What your IT pro knows about you

Why worry about hackers half a world away? The biggest threat to your business may lurk within your business's walls.

By Paul Venezia, PC World |  Security, privacy

And about that ceiling tile--would you know if a Wi-Fi access point with a hidden SSID was tucked up there? Such a setup would enable a person to park across the street and access the Internet through your corporate Internet connection and wreak all kinds of havoc without leaving a trace. Having the feds show up to ask about child pornography traced to that location isn't something that any business wants to endure, but it's amazingly simple for a malicious IT person to execute that very scenario in just about any business that has an Internet connection.

That's why you need to be able to trust your IT person or team implicitly. There's simply no way for a nontechnical business owner to know what the company's IT folks are actually doing with their network and servers.

The point of this warning is not to sound a hysterical alarm and spread fear or uncertainty; it is simply to note the truth. The scenarios described above are extremely easy to implement, and they are undoubtedly happening in businesses all over the world right now, without anyone else in the company having any inkling of what is going on. Usually, sinister IT practices are uncloaked only when a different IT person or consultant arrives without warning to the treacherous IT person.

Many stories detail the misbehavior of IT people who have gone rogue and done everything from stealing and selling company data, to planting logic bombs in company servers that permanently cripple a business. The latest public example came out just a few weeks ago when disgruntled IT admin Walter Powell used keylogger data to hack back into his previous employer's network and inflict some $80,000 worth of damage, including causing a pornographic image to appear on the conference room television during a PowerPoint presentation at a board meeting.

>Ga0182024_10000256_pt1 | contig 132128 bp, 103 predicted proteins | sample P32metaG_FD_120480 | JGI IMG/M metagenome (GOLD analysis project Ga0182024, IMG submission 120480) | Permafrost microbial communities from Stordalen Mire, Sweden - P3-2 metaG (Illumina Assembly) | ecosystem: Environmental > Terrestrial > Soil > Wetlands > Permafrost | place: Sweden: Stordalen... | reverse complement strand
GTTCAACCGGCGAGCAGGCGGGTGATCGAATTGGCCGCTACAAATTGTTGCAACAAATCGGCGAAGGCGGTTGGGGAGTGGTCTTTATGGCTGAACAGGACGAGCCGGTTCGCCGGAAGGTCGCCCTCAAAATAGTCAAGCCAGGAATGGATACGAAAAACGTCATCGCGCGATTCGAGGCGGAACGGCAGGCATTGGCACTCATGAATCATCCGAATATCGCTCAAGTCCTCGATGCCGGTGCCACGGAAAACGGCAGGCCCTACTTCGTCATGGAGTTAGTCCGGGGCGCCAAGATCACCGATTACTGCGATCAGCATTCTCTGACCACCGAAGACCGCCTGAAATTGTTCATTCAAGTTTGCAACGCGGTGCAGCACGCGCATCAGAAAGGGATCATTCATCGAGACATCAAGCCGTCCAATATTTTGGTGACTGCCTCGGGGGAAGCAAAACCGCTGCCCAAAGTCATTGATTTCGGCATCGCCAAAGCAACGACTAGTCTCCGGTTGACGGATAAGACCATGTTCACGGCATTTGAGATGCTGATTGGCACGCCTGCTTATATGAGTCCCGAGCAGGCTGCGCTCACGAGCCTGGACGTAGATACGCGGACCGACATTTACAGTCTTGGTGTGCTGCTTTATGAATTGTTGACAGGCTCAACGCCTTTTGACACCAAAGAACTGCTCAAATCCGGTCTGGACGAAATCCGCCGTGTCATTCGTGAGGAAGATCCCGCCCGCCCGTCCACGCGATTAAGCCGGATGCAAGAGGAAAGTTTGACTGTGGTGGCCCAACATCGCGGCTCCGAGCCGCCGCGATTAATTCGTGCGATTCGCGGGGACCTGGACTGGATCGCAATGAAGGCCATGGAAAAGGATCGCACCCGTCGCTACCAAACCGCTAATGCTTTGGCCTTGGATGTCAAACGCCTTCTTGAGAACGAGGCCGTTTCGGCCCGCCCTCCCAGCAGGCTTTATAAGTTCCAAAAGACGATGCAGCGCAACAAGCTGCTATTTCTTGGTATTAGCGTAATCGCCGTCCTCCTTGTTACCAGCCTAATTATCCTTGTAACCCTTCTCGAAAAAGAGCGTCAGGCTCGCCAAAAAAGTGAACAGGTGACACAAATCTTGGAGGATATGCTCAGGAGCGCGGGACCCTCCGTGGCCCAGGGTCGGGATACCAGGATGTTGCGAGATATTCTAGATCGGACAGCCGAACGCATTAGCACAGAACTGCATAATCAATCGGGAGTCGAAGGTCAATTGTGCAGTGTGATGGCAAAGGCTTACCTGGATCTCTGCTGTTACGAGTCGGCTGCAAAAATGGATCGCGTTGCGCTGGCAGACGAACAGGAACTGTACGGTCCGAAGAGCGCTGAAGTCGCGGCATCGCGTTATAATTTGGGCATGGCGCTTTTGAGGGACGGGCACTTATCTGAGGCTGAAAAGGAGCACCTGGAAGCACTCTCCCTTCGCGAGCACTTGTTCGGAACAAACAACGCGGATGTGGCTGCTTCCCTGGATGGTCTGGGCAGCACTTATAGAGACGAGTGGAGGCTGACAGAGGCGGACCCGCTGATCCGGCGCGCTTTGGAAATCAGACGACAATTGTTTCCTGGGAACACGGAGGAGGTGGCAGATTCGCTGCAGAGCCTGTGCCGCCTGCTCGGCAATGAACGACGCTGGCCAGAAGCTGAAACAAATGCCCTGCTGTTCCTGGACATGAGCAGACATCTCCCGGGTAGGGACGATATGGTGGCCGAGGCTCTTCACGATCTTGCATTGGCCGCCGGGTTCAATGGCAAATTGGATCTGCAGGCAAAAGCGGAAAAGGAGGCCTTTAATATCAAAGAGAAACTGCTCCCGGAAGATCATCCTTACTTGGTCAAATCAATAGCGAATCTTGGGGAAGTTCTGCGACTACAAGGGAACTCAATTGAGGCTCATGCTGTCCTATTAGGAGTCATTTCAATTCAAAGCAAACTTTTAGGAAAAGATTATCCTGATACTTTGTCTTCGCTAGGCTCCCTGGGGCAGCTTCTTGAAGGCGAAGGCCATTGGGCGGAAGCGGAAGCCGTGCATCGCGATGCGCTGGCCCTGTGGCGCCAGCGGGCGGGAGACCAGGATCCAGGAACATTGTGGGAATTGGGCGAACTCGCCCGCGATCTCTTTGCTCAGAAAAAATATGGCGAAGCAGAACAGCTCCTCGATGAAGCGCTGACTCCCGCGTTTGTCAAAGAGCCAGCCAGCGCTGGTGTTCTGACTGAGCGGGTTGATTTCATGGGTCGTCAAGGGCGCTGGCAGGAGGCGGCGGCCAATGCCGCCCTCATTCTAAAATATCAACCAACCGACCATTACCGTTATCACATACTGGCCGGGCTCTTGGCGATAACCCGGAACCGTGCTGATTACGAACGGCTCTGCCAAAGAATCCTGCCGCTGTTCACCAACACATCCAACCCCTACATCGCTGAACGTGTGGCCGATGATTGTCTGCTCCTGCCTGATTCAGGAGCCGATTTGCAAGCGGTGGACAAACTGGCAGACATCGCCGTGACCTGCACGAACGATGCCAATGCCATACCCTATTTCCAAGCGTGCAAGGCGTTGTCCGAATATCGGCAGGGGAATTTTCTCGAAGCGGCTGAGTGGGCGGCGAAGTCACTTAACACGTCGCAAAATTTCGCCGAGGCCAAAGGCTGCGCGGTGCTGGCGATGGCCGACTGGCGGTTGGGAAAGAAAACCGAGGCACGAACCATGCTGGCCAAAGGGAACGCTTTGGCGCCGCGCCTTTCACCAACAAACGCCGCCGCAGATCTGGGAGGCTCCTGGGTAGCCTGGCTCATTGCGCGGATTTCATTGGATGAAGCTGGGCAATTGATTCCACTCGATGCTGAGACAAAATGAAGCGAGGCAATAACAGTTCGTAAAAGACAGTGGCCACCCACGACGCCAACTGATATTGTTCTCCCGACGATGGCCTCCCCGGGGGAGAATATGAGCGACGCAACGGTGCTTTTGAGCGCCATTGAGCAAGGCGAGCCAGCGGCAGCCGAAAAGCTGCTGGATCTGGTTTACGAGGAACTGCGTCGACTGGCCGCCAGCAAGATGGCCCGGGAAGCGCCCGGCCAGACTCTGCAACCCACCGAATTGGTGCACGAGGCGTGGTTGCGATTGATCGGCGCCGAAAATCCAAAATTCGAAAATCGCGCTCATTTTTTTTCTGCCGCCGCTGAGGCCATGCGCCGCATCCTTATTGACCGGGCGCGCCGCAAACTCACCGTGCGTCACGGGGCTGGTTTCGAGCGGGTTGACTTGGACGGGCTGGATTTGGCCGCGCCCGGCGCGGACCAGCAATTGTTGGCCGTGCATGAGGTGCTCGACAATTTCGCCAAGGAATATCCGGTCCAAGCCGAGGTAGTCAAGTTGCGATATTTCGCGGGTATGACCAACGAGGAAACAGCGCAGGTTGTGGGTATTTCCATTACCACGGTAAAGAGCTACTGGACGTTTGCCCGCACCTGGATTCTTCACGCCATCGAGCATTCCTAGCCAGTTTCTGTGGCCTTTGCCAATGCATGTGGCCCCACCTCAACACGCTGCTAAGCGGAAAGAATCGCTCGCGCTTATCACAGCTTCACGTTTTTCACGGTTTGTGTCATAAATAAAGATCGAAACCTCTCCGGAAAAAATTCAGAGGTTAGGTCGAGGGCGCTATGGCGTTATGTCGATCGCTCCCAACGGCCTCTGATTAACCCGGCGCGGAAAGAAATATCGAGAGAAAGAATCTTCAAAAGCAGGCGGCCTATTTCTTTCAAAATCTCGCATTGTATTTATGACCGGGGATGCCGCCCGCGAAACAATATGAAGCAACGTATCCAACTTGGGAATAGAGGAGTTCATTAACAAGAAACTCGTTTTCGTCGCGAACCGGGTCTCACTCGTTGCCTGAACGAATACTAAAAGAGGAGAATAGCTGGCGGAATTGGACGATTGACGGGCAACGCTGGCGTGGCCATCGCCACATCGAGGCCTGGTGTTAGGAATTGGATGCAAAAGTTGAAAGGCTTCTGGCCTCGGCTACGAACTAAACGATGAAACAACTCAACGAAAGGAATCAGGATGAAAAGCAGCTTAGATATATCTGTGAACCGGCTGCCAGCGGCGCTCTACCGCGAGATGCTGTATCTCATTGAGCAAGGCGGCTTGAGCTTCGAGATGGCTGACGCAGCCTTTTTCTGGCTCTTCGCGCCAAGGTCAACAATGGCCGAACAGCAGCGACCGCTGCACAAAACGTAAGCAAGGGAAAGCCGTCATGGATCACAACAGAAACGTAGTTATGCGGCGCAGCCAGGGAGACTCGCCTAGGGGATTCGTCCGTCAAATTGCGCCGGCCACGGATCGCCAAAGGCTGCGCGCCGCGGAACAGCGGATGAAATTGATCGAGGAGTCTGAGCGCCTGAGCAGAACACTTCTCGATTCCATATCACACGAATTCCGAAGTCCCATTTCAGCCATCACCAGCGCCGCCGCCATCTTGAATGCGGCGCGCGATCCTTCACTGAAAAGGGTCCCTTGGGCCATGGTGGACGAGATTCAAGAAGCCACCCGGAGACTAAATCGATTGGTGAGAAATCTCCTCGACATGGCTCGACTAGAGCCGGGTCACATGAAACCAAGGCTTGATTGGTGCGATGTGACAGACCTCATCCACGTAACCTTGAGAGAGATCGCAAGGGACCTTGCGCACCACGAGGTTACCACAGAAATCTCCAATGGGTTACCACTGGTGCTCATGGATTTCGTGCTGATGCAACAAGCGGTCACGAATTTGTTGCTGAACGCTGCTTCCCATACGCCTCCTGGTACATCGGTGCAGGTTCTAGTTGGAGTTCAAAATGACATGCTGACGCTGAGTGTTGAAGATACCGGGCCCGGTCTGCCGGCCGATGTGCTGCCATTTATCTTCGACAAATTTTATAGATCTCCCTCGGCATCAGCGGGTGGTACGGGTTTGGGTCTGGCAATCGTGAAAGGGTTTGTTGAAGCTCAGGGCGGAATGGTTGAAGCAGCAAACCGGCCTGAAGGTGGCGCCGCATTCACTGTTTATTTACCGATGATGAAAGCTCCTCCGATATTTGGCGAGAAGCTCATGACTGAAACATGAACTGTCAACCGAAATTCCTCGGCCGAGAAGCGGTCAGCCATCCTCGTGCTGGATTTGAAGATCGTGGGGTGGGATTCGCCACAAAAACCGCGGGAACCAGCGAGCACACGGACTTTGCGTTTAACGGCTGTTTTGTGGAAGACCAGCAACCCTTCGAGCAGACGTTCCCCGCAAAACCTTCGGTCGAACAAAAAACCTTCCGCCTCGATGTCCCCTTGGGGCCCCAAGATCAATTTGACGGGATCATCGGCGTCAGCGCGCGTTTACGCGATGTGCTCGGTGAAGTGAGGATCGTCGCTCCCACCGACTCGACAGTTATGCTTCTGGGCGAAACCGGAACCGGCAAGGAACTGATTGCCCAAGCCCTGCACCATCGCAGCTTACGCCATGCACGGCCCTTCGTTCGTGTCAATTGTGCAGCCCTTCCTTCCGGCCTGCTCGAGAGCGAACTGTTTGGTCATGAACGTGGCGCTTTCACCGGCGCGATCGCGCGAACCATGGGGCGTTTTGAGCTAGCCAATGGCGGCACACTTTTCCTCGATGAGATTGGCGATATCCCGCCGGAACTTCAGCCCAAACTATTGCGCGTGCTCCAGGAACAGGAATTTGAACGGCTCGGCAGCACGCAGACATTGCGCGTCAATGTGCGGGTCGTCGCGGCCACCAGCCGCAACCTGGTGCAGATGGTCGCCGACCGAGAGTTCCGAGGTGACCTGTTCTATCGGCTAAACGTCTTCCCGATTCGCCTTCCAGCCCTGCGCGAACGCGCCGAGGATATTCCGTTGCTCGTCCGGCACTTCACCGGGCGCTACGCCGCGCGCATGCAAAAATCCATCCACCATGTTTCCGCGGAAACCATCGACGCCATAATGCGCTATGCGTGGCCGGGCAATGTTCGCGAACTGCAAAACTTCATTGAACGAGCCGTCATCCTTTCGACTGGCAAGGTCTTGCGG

You hear about the incidents where the perpetrators are caught; but for each of those, there are dozens that are never publicized, and more that simply aren't detected.

Trust but Verify

The only way for a small company to protect against this type of internal threat is to use an outside consulting group to audit its network regularly. Many large and small outfits perform this type of work, with wildly different costs, skill sets, and degrees of effectiveness. You can always call IBM or EDS, or go with a budget-friendly smaller firm. As when hiring any other prospective services provider, it pays to get plenty of references first.


Originally published on PC World |  Click here to read the original story.
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